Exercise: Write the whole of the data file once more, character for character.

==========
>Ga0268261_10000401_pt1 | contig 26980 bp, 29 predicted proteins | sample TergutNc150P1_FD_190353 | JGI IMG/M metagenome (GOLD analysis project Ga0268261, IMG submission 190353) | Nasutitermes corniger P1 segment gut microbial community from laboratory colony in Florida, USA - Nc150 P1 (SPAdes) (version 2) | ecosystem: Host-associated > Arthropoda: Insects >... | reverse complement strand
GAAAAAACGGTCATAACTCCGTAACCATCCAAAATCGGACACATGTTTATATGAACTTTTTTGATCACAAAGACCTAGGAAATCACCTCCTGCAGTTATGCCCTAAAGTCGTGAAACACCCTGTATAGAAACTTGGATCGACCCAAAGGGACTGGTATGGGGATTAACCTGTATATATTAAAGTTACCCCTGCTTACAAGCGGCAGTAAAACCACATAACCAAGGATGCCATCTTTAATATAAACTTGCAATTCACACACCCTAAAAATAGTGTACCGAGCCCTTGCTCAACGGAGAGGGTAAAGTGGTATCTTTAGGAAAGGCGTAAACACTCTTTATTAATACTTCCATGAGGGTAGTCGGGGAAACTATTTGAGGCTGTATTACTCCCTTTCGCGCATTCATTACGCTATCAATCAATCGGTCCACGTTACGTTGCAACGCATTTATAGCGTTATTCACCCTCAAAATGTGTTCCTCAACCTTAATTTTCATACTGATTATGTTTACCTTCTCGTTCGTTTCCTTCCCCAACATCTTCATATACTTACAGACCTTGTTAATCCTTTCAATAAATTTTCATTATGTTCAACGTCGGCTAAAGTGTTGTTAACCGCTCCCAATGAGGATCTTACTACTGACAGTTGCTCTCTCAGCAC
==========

>Ga0268261_10000401_pt1 | contig 26980 bp, 29 predicted proteins | sample TergutNc150P1_FD_190353 | JGI IMG/M metagenome (GOLD analysis project Ga0268261, IMG submission 190353) | Nasutitermes corniger P1 segment gut microbial community from laboratory colony in Florida, USA - Nc150 P1 (SPAdes) (version 2) | ecosystem: Host-associated > Arthropoda: Insects >... | reverse complement strand
GAAAAAACGGTCATAACTCCGTAACCATCCAAAATCGGACACATGTTTATATGAACTTTTTTGATCACAAAGACCTAGGAAATCACCTCCTGCAGTTATGCCCTAAAGTCGTGAAACACCCTGTATAGAAACTTGGATCGACCCAAAGGGACTGGTATGGGGATTAACCTGTATATATTAAAGTTACCCCTGCTTACAAGCGGCAGTAAAACCACATAACCAAGGATGCCATCTTTAATATAAACTTGCAATTCACACACCCTAAAAATAGTGTACCGAGCCCTTGCTCAACGGAGAGGGTAAAGTGGTATCTTTAGGAAAGGCGTAAACACTCTTTATTAATACTTCCATGAGGGTAGTCGGGGAAACTATTTGAGGCTGTATTACTCCCTTTCGCGCATTCATTACGCTATCAATCAATCGGTCCACGTTACGTTGCAACGCATTTATAGCGTTATTCACCCTCAAAATGTGTTCCTCAACCTTAATTTTCATACTGATTATGTTTACCTTCTCGTTCGTTTCCTTCCCCAACATCTTCATATACTTACAGACCTTGTTAATCCTTTCAATAAATTTTCATTATGTTCAACGTCGGCTAAAGTGTTGTTAACCGCTCCCAATGAGGATCTTACTACTGACAGTTGCTCTCTCAGCAC